The establishment media half-wits are now having a predictably crazy, breathless collective seizure about Rick Santorum’s 2010 speech blasting JFK’sfamous “absolute separation” of church and state speech. Well, I actually wrote about Santorum’s speech when he gave it. Read my take on it here, and Kathryn Lopez’ equally timely report on it here. Alas, the link I had to the speech no longer works; if ANYbody can find a link either to a transcript or to a video of it, please send it to me at Qhillyer@Gmail.com.
Note that even then, one of the examples Santorum used about government interference against faith was this one: • The ACLU is currently pushing HHS to force Catholic hospitals to perform abortions under the emergency care mandate of Obamacare.
He was ahead of the game on this issue.
Here was my key paragraph on the subject:
After JFK’s bit of political jujitsu, the moronic cognoscenti taught as established doctrine that faith should be completely segregated from the public square. To which Santorum answers: “Our founders’ vision, unlike the French, was to give every belief and every believer and non-believer a place at the table in the public square. Madison referred to this ‘equal and complete liberty’ as the ‘true remedy.’” Repeat: The idea was not to divorce all faiths from the public square, but to welcome all faiths into it.
That said, there was something JFK said that Barack Obama should learn: “I believe in an America…where religious liberty is so indivisible that an act against one church is treated as an act against all….It was Virginia’s harassment of Baptist preachers, for example, that led to Jefferson’s statute of religious freedom. Today, I may be the victim, but tomorrow it may be you — until the whole fabric of our harmonious society is ripped apart at a time of great national peril.”
To date, the Catholic church along with Baptist and numerous Evangelical or Pentecostal institutions has fought back against the Obamacare abortifacient mandate, but the “mainline” Protestant churches have been silent. Shame on them. Religious liberty is being infringed, and they stand silent. How pathetic.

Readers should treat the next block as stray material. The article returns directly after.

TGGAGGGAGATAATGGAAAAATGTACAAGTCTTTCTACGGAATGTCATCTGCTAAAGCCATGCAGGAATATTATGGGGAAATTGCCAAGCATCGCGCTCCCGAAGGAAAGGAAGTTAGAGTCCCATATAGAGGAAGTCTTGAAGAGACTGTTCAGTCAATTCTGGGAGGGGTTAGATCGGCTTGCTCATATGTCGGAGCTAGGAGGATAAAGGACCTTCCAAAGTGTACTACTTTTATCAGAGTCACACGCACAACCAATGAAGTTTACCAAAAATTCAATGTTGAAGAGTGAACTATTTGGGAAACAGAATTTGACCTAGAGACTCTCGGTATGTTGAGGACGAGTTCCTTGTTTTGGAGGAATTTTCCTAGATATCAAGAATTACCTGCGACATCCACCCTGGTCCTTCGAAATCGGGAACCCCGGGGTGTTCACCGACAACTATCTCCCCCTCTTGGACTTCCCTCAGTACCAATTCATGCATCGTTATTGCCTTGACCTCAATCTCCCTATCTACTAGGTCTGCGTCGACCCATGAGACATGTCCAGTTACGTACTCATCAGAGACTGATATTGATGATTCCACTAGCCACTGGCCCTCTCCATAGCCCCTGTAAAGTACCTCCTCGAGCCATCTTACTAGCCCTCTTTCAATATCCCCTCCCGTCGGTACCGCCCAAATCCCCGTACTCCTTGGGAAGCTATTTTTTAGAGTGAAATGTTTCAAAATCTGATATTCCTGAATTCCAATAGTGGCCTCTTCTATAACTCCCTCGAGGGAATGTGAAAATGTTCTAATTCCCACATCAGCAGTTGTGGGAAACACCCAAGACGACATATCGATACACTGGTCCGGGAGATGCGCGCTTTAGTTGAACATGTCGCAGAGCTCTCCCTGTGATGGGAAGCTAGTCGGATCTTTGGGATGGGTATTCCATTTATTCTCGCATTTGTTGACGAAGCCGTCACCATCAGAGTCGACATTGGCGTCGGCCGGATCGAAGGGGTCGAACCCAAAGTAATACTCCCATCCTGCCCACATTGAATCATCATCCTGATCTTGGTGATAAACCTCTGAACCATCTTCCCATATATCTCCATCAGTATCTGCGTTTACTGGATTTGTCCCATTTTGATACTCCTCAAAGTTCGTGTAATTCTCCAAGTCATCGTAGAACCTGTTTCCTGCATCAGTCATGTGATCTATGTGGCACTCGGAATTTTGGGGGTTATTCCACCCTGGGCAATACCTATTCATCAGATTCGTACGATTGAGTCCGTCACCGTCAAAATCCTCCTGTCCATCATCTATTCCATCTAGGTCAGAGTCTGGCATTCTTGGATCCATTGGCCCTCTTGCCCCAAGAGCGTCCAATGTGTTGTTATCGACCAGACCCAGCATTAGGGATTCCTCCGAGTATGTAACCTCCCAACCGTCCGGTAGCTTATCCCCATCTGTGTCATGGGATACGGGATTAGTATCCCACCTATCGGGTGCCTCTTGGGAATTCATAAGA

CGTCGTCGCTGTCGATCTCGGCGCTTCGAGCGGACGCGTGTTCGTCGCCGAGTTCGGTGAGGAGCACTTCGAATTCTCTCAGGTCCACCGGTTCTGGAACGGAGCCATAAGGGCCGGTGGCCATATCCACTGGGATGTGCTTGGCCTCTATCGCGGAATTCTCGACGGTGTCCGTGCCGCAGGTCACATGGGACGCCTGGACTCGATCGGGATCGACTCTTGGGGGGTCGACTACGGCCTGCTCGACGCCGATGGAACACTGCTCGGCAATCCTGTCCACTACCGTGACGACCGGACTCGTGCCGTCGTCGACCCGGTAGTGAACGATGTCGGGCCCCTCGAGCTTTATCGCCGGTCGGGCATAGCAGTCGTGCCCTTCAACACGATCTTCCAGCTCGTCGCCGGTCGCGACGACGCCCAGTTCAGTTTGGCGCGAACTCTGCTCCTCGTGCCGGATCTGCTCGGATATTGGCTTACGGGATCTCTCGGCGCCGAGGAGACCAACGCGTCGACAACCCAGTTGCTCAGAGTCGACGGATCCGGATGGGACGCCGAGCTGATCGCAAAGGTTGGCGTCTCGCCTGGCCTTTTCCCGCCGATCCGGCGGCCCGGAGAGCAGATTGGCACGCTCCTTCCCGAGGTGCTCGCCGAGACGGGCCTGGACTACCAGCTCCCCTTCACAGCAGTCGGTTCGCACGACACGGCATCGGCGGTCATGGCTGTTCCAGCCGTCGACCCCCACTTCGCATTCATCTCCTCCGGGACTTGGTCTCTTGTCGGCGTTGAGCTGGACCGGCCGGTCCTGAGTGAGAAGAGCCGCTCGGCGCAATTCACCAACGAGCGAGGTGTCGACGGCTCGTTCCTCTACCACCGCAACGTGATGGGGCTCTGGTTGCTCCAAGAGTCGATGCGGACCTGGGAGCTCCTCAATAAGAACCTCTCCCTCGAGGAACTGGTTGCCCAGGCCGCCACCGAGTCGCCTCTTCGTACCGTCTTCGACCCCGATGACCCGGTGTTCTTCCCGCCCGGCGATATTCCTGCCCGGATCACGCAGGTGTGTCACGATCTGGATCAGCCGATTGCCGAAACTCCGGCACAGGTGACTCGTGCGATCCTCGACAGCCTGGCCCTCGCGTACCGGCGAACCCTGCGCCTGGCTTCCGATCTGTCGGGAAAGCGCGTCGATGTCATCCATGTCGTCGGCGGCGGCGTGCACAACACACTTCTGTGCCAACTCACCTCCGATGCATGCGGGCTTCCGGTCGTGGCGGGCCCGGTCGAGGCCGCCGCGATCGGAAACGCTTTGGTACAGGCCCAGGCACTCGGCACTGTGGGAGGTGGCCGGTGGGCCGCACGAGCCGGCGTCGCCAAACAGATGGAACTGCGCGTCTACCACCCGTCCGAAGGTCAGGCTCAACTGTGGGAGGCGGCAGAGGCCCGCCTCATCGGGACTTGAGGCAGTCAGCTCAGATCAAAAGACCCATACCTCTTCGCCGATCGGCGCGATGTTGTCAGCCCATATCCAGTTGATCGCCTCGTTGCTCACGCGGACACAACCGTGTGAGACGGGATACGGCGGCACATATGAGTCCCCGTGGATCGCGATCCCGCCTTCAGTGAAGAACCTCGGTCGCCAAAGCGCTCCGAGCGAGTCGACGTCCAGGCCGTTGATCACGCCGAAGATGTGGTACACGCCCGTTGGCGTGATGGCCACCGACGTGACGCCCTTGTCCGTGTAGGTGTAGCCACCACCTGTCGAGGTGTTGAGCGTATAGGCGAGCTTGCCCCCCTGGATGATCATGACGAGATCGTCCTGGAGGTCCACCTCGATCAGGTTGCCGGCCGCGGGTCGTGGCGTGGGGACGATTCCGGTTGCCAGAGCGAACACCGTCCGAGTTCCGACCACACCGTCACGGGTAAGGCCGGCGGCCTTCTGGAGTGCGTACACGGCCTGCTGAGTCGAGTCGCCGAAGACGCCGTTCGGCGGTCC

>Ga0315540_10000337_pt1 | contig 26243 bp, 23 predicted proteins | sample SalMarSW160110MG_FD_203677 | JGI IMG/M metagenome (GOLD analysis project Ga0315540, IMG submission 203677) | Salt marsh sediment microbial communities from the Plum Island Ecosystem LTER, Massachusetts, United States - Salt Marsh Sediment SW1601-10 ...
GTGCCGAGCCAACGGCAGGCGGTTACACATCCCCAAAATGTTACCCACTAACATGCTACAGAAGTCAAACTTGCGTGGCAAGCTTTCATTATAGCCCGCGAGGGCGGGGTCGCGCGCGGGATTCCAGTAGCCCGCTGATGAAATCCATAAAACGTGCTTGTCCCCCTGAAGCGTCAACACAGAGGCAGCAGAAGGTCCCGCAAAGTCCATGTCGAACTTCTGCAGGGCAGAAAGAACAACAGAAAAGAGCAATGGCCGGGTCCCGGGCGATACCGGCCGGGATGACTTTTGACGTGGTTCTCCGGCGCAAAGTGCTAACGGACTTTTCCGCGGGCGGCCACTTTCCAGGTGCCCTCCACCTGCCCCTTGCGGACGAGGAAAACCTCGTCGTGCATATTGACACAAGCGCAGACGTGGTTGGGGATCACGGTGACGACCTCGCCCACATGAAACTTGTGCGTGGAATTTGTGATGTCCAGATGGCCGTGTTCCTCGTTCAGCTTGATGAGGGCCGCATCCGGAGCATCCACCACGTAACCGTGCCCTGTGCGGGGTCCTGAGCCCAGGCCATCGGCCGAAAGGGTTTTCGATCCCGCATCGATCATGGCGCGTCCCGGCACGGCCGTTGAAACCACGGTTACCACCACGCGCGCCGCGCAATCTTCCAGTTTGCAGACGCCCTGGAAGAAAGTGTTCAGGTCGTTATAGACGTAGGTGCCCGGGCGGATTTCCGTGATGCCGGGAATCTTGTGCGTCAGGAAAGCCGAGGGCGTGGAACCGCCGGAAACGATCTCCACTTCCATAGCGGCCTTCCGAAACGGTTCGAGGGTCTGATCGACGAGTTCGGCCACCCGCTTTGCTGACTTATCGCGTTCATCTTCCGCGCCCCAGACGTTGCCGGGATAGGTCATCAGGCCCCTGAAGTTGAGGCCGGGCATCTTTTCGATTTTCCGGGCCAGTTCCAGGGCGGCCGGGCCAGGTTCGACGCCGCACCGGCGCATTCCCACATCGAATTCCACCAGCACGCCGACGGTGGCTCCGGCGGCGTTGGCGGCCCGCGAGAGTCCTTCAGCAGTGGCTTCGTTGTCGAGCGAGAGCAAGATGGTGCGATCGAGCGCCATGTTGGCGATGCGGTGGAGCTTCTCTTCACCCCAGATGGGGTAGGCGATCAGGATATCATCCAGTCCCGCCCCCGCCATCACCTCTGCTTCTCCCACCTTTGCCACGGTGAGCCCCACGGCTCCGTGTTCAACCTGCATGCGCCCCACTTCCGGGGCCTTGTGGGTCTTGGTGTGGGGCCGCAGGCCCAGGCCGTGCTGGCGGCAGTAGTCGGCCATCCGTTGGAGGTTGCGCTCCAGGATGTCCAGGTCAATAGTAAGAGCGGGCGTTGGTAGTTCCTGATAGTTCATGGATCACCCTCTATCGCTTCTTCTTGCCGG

Rick Santorum is right: The separation of church and state is not meant to be absolute. What IS meant to be absolute is that the state should be completely forbidden from infringing on the free exercise of religion. That’s what the Constitution says. That’s what it means. It is a right worth fighting for.
A man of faith in a godless age is hitting Americans where it hurts.
Mr. and Mrs. American Spectator Reader, let P.J. O’Rourke talk sense to your kids.
In Britain, defending your property can get you life.
The debacle of this president’s administration is both a cause and a symptom of the decline of American values. Unless Congress impeaches him, that decline will go on unchecked. An eminent jurist surveys the damage and assesses the chances for the recovery of our culture.
It won’t take long for conservatives to scratch this presidential wannabe off their 2008 scorecard.
The American Christmas, like the songs that celebrate it, makes room for everybody under the rainbow. Is that why so many people seem to be hostile to it?
Was the President done in by the economy, or by the politics of the economy?